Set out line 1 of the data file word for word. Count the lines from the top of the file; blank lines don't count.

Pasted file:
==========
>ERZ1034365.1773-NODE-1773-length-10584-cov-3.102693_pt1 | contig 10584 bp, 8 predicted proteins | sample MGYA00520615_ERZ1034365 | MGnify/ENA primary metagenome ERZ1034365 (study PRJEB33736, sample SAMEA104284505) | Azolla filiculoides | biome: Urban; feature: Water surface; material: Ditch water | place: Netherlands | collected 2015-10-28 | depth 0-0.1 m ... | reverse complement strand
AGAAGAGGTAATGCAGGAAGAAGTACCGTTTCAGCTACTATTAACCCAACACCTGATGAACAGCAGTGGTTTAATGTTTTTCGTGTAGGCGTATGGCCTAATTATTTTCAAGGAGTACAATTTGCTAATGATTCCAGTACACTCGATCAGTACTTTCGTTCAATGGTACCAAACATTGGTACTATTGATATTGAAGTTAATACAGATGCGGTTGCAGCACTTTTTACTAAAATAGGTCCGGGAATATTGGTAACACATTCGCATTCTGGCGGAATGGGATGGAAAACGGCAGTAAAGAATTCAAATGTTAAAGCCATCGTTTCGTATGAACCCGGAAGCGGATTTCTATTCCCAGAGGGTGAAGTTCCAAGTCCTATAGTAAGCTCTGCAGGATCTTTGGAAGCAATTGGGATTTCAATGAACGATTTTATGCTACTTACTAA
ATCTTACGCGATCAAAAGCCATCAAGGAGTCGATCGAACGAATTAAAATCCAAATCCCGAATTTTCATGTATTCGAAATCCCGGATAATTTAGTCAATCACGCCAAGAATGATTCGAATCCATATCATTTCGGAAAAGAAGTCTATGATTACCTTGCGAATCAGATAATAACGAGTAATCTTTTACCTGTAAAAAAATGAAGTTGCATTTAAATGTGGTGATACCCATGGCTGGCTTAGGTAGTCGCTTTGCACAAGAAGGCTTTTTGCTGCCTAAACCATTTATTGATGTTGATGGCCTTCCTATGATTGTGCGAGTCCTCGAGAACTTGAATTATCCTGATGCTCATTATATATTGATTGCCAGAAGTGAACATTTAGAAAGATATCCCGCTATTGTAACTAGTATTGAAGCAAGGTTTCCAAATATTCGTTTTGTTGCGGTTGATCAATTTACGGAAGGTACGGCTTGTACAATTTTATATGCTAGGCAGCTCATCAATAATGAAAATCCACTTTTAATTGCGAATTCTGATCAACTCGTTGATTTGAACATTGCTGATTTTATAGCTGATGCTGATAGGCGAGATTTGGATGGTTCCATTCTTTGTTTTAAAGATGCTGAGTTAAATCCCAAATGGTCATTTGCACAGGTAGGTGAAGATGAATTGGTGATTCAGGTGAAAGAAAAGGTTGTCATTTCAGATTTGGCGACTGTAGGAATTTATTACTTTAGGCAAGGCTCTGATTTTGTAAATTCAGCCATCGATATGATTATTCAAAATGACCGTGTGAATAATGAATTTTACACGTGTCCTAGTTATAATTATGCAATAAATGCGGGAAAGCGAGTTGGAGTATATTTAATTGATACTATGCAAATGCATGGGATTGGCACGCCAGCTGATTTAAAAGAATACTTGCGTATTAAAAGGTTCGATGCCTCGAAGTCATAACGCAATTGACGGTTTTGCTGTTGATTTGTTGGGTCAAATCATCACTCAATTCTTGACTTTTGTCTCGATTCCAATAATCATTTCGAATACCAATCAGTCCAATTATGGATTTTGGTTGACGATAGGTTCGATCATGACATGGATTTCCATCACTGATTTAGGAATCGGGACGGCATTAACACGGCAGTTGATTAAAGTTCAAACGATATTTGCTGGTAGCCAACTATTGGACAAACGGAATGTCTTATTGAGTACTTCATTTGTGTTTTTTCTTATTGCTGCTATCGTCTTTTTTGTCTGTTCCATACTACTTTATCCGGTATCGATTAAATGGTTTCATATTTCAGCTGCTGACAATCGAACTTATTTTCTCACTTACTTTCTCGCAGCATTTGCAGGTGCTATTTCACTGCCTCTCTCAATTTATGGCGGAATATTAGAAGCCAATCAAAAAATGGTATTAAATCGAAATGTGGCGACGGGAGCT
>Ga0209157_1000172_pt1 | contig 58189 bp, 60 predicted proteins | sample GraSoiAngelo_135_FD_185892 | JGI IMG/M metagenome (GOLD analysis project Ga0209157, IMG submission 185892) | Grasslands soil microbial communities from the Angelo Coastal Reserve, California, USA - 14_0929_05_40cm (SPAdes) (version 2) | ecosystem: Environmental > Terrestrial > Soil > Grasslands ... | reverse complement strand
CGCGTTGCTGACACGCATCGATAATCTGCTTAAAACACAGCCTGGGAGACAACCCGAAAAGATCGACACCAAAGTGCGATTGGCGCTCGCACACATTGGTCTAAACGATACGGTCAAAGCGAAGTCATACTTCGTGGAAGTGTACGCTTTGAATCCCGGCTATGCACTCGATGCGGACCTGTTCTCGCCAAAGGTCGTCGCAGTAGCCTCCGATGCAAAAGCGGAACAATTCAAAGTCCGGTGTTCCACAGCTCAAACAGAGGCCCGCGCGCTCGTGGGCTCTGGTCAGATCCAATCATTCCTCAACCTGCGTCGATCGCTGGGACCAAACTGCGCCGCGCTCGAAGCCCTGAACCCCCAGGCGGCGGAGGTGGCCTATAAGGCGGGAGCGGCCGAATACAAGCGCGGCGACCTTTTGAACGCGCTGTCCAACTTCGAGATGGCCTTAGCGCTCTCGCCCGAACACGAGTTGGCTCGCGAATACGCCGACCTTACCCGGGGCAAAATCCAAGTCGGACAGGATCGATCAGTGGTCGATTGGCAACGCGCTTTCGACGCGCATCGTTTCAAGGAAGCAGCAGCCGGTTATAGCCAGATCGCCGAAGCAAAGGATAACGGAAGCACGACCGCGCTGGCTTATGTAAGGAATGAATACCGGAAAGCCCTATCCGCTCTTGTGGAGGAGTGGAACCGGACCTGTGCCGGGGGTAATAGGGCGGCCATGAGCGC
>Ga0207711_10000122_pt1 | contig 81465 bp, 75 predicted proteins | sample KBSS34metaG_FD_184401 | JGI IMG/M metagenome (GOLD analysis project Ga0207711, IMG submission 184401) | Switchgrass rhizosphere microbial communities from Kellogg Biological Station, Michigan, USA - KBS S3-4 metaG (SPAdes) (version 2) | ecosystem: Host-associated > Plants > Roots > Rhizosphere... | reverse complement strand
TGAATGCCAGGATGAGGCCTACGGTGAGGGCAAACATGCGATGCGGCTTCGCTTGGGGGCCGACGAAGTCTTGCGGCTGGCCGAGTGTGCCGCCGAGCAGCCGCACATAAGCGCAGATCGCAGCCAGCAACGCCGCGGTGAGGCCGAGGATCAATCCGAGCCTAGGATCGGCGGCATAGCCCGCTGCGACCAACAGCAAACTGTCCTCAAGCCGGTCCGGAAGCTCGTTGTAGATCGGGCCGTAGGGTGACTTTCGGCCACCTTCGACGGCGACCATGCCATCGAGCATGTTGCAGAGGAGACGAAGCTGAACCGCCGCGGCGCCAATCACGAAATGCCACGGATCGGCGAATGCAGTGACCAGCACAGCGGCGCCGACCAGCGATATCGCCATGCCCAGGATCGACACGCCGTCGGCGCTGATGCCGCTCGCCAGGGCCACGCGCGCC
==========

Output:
>ERZ1034365.1773-NODE-1773-length-10584-cov-3.102693_pt1 | contig 10584 bp, 8 predicted proteins | sample MGYA00520615_ERZ1034365 | MGnify/ENA primary metagenome ERZ1034365 (study PRJEB33736, sample SAMEA104284505) | Azolla filiculoides | biome: Urban; feature: Water surface; material: Ditch water | place: Netherlands | collected 2015-10-28 | depth 0-0.1 m ... | reverse complement strand